Reconfiguring Modernity: Concepts of Nature in Japanese Political Ideology (Twentieth-century Japan, Volume 12)

May 4, 2021
Reconfiguring Modernity: Concepts of Nature in Japanese Political Ideology (Twentieth-century Japan, Volume 12)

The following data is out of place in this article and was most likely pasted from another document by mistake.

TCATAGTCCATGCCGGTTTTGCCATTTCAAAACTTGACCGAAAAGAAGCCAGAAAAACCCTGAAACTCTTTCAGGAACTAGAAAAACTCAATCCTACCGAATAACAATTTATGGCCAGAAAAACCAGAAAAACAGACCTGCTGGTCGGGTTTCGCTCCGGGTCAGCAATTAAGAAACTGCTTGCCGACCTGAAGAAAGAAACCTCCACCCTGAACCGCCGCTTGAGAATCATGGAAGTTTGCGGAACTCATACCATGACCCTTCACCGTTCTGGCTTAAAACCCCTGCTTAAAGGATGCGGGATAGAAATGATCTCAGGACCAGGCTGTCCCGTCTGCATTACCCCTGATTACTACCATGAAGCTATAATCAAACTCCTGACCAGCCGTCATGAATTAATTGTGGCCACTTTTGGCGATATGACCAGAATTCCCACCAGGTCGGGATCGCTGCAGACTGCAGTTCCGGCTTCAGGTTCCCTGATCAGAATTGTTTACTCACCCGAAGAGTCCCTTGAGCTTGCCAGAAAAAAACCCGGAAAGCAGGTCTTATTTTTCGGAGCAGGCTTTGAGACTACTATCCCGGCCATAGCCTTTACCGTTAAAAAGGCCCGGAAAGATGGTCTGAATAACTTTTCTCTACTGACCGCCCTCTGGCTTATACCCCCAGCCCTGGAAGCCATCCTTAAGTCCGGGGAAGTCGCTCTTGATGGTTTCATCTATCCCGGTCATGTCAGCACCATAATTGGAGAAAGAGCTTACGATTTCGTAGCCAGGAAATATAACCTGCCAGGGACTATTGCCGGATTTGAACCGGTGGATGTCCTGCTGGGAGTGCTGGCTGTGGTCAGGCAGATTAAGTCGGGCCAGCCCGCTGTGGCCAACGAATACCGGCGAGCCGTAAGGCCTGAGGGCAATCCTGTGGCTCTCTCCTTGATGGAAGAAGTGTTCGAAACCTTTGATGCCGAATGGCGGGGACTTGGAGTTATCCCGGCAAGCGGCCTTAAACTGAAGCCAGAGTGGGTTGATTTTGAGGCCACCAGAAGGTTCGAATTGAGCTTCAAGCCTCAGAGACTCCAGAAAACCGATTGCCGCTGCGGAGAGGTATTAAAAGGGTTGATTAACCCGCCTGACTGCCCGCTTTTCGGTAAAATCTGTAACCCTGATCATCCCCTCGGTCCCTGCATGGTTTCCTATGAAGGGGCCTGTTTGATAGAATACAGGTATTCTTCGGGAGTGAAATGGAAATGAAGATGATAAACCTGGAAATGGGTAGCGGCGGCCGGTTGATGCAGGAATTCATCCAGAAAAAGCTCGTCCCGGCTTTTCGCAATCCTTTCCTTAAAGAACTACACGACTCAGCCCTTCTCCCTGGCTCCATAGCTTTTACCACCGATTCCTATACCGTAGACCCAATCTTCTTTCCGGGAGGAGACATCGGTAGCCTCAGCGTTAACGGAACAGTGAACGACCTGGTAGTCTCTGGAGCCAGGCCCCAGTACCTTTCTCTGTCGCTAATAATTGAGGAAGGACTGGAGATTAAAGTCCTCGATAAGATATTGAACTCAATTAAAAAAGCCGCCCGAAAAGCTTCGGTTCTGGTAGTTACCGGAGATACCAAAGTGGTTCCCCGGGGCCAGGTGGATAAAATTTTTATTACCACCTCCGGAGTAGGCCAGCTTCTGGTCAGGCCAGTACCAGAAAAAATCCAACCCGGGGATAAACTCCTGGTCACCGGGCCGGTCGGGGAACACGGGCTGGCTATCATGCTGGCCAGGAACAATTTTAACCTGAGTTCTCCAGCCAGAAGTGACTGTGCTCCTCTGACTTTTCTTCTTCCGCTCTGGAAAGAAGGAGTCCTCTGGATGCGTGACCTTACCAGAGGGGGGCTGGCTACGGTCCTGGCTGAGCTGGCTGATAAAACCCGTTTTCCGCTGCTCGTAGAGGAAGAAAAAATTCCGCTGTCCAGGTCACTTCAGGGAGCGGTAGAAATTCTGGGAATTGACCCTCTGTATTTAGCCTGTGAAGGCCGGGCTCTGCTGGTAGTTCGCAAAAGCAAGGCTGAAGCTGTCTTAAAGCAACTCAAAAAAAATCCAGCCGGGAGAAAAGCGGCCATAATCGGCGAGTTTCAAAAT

Julia Adeney Thomas turns the concept of nature into a powerfulanalytical lens through which to view Japanese modernity, bringingthe study of both Japanese history and political modernity to a newlevel of clarity. She shows that nature necessarily functions as apolitical concept and that changing ideas of nature's politicalauthority were central during Japan's transformation from asemifeudal world to an industrializing colonial empire.In political documents from the nineteenth to the earlytwentieth century, nature was redefined, moving from the universal,spatial concept of the Tokugawa period, through temporal, socialDarwinian ideas of inevitable progress and competitive struggle, toa celebration of Japan as a nation uniquely in harmony with nature.The so-called traditional "Japanese love of nature" masks modernstate power.Thomas's theoretically sophisticated study rejects thesupposition that modernity is the ideological antithesis of nature,overcoming the determinism of the physical environment throughtechnology and liberating denatured subjects from the chains ofbiology and tradition. In making "nature" available as a criticalterm for political analysis, this book yields new insights intoprewar Japan's failure to achieve liberal democracy, as well as analternative means of understanding modernity and the position ofnon-Western nations within it.